The Boston Red Sox won the crowded AL East to earn a playoff spot for the first time since winning the World Series three years ago, pitting them against AL central champions, the Cleveland Indians.

The storyline for the Red Sox took the right kind of turn over the last month and maybe more, separating themselves from the Blue Jays and Orioles. They did lose five of their last six games, but before that had a streak of 11 consecutive wins. The Indians enter the postseason with three consecutive wins in Kansas City, but also have a lot more injury problems to worry about, not to mention being possibly overwhelmed by the best offense in the majors. Boston rank first in runs, OBP, slugging and batting average. The Indians are a top 5 pitching team and top 10 hitting team, but the injuries and inconsistency could be too much to handle for them.

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Lets not forget the Terry Francona angle: The Indians manager since 2013 led the Red Sox to two World Series titles in 2004 and 2007. Facing a former team is always special, and certainly when it’s in the postseason. John Farrell, the current Red Sox manager, took over in 2013 (after the disastrous Bobby Valentine experiment), winning the World Series and then finishing bottom of the division for two straight years.

Previously this season: The Red Sox and the Indians met six times during the regular season, including the opening series which was filled with postponements due to rain, ending up giving us only two games, split between the teams. In a later 3-game series the Red Sox took 2-for-3, and after the All-Star break the two teams met for a single game, won by Boston.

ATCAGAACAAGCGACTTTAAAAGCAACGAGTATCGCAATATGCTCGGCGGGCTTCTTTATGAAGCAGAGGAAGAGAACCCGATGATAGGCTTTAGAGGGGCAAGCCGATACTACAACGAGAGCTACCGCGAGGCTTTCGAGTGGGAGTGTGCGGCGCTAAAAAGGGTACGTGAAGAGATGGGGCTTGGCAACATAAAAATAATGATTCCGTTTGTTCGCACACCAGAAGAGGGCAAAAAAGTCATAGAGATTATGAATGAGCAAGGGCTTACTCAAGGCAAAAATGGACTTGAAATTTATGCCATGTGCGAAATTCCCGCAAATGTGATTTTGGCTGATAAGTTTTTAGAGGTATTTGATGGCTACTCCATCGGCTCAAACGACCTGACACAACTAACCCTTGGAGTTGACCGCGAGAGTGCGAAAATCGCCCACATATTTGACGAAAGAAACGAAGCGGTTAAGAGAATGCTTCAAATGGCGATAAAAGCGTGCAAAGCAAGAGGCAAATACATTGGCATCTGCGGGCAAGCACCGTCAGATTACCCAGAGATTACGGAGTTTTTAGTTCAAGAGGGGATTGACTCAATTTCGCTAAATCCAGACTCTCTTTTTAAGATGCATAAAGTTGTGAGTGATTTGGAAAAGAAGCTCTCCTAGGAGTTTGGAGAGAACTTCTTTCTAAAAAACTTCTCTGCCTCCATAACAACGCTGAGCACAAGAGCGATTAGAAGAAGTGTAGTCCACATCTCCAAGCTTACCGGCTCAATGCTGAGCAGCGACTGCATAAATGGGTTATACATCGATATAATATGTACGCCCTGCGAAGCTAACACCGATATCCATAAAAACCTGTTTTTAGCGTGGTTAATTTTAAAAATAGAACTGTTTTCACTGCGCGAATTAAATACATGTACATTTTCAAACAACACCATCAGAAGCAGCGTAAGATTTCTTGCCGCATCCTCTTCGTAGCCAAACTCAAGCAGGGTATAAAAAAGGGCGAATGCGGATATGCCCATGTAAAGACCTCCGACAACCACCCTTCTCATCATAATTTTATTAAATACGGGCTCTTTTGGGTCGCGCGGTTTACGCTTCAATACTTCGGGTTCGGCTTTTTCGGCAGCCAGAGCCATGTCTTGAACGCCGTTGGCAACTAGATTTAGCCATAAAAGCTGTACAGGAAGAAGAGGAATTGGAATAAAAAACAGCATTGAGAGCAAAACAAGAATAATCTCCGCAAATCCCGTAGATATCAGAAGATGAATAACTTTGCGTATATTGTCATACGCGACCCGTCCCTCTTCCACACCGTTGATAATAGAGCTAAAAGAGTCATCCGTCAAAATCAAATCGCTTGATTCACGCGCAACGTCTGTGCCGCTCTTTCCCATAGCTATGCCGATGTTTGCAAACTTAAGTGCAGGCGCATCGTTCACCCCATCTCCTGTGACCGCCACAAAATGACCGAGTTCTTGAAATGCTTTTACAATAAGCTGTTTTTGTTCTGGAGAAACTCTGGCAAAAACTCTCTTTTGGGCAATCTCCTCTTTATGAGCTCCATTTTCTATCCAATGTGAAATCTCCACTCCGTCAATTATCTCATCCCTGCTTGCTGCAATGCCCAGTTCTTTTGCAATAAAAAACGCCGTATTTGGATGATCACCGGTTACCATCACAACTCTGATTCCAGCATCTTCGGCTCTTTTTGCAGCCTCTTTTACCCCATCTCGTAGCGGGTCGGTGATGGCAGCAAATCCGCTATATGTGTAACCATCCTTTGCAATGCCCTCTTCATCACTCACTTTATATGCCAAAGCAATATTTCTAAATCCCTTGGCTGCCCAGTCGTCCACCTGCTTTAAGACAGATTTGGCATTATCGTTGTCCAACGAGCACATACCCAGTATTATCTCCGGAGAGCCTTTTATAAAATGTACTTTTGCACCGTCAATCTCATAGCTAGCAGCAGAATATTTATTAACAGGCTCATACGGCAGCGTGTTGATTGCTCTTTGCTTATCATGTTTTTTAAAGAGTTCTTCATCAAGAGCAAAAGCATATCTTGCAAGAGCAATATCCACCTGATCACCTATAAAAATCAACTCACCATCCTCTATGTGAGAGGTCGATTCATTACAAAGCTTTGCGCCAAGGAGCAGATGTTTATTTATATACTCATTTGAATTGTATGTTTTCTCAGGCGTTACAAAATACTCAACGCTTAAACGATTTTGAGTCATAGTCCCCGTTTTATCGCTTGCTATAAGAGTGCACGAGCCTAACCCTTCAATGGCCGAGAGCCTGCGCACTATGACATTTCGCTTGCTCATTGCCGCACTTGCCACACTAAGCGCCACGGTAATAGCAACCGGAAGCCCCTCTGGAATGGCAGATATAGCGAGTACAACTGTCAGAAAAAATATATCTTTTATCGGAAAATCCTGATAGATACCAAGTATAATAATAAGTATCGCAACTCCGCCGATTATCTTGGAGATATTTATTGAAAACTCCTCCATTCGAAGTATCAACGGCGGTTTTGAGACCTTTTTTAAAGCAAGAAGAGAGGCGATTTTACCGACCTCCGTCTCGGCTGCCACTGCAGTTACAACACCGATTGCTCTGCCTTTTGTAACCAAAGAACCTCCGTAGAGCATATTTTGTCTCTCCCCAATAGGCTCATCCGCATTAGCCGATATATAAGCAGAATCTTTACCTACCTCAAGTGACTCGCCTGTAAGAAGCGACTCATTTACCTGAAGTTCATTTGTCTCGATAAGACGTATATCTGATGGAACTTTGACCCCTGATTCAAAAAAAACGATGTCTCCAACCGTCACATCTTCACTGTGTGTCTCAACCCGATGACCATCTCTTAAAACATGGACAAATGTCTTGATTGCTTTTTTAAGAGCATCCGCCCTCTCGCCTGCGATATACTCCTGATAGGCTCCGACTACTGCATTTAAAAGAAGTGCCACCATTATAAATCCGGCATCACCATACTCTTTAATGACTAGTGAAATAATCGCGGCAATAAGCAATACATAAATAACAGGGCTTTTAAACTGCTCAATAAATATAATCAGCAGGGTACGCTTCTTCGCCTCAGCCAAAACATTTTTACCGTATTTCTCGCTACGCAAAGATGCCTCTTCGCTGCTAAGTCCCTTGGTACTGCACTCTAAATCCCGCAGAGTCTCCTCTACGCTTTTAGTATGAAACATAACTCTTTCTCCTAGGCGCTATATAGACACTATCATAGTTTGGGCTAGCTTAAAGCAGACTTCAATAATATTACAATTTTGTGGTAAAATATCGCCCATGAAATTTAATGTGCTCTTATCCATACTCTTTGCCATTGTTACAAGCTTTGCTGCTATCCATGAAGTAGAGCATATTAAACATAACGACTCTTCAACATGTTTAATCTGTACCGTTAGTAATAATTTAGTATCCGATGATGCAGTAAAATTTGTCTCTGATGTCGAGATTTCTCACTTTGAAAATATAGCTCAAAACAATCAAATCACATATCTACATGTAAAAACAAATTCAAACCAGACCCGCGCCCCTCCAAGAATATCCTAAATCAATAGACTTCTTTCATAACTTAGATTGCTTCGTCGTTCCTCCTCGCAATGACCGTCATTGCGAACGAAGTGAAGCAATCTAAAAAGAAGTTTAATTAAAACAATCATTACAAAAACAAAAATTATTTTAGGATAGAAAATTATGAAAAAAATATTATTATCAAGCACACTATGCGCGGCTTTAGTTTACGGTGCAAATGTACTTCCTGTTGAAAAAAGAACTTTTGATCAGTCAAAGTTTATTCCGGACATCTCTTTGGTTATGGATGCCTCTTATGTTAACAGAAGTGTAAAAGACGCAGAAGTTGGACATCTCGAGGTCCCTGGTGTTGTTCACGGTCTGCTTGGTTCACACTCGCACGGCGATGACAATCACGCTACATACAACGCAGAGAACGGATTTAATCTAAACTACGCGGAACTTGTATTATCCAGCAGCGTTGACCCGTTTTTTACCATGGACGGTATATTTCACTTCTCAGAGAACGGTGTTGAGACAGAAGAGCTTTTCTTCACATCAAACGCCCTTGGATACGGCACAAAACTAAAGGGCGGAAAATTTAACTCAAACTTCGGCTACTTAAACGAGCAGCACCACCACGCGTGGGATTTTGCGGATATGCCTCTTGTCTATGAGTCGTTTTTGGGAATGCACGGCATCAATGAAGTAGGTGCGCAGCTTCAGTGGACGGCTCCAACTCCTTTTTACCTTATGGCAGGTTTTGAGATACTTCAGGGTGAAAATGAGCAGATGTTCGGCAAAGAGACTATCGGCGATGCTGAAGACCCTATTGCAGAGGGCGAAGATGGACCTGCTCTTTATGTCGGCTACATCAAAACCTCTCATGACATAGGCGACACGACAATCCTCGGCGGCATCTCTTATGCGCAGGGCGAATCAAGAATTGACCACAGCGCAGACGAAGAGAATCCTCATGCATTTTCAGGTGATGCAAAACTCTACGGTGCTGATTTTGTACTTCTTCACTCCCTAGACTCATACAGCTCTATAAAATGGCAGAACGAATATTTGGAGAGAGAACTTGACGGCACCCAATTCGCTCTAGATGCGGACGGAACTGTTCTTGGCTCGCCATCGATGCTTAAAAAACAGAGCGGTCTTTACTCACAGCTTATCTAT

Starting pitchers: The Red Sox are starting with Rick Porcello on the mound, which is about the best they can do. He won 22 games this season, more than anyone in the majors, also posting the highest strikeout to walk ratio in the league, 5.91. He posted a career best 3.15 ERA and a 1.009 WHIP. He faced the Indians once this season, helping the Red Sox win 5-2, giving up two runs in 5.2 innings while striking out 5. Carlos Santana has a .931 OPS vs Porcello, hitting 3 home runs while batting .293. Jason Kipnis also does pretty well facing Porcello.

The battered Indians rotation leaves them with Trevor Bauer to start. The 25-year old pitched a career high 190 innings this season, posting a 4.26 ERA and a 1.311 WHIP, both career bests. He looked bad in both games against the Red Sox, giving up six runs in six innings of work, both games ending in losses for the Indians. He hasn’t faced Red Sox players too much, but both David Ortiz and Mookie Betts have hit home runs off of him.

Hot bats: Both Hanley Ramirez and David Ortiz are coming in swinging and hitting into the postseason. Ramirez is batting a .294 with 10 home runs over the last 23 games, while Ortiz is batting .298 with 7 home runs over the same timeframe, while Mookie Betts has fallen off a bit lately. Meanwhile, for Cleveland, Carlos Santana has the best OPS in the American League over the last 30 days, batting .355 with six home runs in his last 25 games. Jose Ramirez is also worth a mention, with a .323 average in the last 24 games.

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